“So, how have you been, Tanya?” Dr Stein, my psychiatrist says as I settle down in the chair on the other side of the desk. Mum sits next to me.
“Well I’ve been horribly ill all week,” I say. “An infection that spread around my right side, I’ve had an enormous temperature, 102 degrees…”
“I’m sorry to hear that,” he says, a look of concern in his big blue eyes.
“And, um, I went on my holiday and the day after I arrived I realised that the cancer had come back, and my surgeon took some biopsies last week and the cancer is back. The infection is around the biopsy punches,” I say.
“And how is your mood?” He says, scribbling something in my notes.
“Well it came down a little bit, after I put the anti-depressant down, so I put it back up and…”
“Did you? I thought we decided that you weren’t going to?” Mum says.
“Well I did,” I say. “Thirty isn’t a therapeutic dose, you know that. I need it to be at sixty.”
“Very wise, in view of everything that’s going on,” Dr Stein says. “So what are they going to do to find out about the cancer and…”
“Two scans next Wednesday,” I say. “CAT and bone scans, I don’t have a date for the bone scan yet and…”
“When did you last have any scans?” Dr Stein says.
“Last April,” I say. “When I first got the cancer diagnosis. I had all the scans then and…”
“Nothing since then?” He says.
“Nothing,” I say. “So I’m concerned that maybe it has spread to some places – it’s just been lurking in the skin so who knows where else it might be and…”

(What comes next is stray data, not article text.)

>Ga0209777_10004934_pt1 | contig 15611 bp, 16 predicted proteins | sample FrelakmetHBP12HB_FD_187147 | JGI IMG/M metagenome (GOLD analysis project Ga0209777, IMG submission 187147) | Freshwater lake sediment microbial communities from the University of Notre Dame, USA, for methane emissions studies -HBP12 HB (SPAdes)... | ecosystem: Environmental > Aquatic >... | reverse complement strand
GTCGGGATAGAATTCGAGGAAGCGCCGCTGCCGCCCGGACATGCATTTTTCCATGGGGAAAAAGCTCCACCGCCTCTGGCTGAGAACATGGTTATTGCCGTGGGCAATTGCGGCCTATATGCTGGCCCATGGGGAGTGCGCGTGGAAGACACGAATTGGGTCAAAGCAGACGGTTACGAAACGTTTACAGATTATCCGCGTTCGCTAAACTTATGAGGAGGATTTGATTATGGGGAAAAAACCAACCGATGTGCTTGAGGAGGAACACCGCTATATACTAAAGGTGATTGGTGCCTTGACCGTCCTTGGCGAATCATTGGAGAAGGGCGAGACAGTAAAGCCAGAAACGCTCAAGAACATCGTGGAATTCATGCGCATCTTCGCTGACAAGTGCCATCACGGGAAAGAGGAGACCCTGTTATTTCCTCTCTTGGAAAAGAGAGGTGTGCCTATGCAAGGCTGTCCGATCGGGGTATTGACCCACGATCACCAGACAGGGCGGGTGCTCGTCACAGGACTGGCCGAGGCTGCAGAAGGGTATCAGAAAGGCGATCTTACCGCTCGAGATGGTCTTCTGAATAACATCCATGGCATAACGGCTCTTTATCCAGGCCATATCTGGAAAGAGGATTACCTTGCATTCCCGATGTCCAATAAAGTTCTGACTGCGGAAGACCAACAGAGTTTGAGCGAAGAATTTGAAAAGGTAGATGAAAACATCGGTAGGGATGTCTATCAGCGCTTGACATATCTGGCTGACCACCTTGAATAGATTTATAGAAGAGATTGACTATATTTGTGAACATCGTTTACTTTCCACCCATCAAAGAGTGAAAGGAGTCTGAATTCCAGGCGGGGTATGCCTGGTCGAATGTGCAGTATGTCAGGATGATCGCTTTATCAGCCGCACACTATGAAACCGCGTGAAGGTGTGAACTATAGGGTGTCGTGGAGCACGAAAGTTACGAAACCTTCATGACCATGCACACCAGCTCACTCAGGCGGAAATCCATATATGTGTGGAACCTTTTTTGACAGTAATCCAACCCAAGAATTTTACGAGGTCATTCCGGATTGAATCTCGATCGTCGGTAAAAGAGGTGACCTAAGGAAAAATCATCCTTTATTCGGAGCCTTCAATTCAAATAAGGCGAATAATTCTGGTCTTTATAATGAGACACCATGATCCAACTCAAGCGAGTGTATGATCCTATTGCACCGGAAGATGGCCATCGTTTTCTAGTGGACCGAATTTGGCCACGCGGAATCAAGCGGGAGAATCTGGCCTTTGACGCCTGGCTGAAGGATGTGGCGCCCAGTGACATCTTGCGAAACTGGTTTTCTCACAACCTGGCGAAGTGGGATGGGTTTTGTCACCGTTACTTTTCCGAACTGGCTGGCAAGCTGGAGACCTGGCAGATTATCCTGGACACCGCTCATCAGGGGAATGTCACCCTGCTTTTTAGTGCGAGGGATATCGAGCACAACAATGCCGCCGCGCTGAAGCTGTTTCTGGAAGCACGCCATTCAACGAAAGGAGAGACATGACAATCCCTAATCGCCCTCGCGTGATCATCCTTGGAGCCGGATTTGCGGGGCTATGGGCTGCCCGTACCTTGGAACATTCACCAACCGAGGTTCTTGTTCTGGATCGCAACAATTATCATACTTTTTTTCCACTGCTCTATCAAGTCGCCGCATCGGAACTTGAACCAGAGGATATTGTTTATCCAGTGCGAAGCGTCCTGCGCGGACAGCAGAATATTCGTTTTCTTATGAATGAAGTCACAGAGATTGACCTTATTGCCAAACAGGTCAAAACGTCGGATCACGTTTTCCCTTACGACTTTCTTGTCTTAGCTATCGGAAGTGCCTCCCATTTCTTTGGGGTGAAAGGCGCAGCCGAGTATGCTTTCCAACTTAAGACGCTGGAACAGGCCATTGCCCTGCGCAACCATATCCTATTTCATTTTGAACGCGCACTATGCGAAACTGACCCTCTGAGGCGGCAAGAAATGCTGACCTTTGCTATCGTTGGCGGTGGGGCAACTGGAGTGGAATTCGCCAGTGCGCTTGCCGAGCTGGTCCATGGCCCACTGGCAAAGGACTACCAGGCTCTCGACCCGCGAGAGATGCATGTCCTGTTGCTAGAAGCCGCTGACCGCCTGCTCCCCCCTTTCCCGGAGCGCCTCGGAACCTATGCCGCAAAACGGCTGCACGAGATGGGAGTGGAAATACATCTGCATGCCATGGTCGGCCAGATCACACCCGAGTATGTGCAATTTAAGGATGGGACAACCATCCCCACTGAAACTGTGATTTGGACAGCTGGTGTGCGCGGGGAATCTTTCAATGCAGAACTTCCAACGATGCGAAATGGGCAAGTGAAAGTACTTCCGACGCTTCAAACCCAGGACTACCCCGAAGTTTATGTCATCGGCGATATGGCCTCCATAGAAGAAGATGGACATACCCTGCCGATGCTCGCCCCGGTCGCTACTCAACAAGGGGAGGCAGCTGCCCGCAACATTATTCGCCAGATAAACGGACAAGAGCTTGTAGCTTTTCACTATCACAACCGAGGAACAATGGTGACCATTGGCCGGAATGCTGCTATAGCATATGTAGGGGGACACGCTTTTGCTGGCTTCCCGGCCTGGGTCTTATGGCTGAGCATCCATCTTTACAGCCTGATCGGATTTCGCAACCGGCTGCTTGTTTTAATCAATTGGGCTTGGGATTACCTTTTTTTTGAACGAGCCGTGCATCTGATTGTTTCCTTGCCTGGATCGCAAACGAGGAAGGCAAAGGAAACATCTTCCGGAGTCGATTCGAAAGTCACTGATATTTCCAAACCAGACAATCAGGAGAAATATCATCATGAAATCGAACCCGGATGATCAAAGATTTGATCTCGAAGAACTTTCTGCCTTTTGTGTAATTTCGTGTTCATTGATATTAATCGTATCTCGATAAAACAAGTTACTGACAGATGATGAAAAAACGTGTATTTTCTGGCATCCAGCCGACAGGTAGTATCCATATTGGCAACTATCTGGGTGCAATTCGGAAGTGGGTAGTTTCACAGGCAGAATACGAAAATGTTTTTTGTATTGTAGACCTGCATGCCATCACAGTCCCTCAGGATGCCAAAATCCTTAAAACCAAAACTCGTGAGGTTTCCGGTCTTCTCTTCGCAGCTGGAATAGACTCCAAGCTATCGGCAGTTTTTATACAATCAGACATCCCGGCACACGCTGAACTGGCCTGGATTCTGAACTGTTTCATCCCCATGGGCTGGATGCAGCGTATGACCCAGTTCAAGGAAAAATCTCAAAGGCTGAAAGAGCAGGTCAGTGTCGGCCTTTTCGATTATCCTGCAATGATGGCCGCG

“Let’s hope the scans come back clear,” he says. “And if, as we hope the scans come back clear…”
“I just don’t understand why five weeks of radiotherapy didn’t kill it though,” I say. “It practically killed the rest of me: burnt all my skin off, made me sleep about twenty hours a day…”
“What will happen afterwards, if the scans are clear?” Dr Stein says, again.
“They will chop the affected skin away,” I say. “Which is OK,” but I find that I’m crying because I’m in pain and I’m exhausted and…
“Don’t cry darling,” Mum says, “We’ll get through this,” in the tone of voice that she uses to comfort me if I don’t hear back from a boy or I drop a few marks in an exam or I have to miss a day at the office.
“Any kittens under the car?” Mum says as we carry the shopping in. Crouching down to peer under Dad’s car, I spot a telltale orange tail. “Come out of there, you silly boy,” Mum says, she must have spotted him too.
Shaking himself, long orange fleece swishing about him, he squeezes out into the open. This is a bad new habit, this sleeping under the car, a habit of orange cats apparently. When we first brought the tiny kitten home, my uncle took one look at him, shook his head and said. “He’s the spitting image of an orange kitten I had. Longhaired, orange, liked sleeping under cars. Didn’t last very long.”
However, our orange cat has very nearly made it to a year old and we are all hoping that he will clear the final hurdle. So, every car in the drive will be checked to make sure he isn’t underneath it before it is allowed to leave.
How does one remove a large dark patch of oil from a cat’s coat though?
“White spirit,” Dad says.
“But if he licks that it will poison him,” I say.
“I definitely purchased some cat shampoo,” Mum says. “I’ll look for it later.”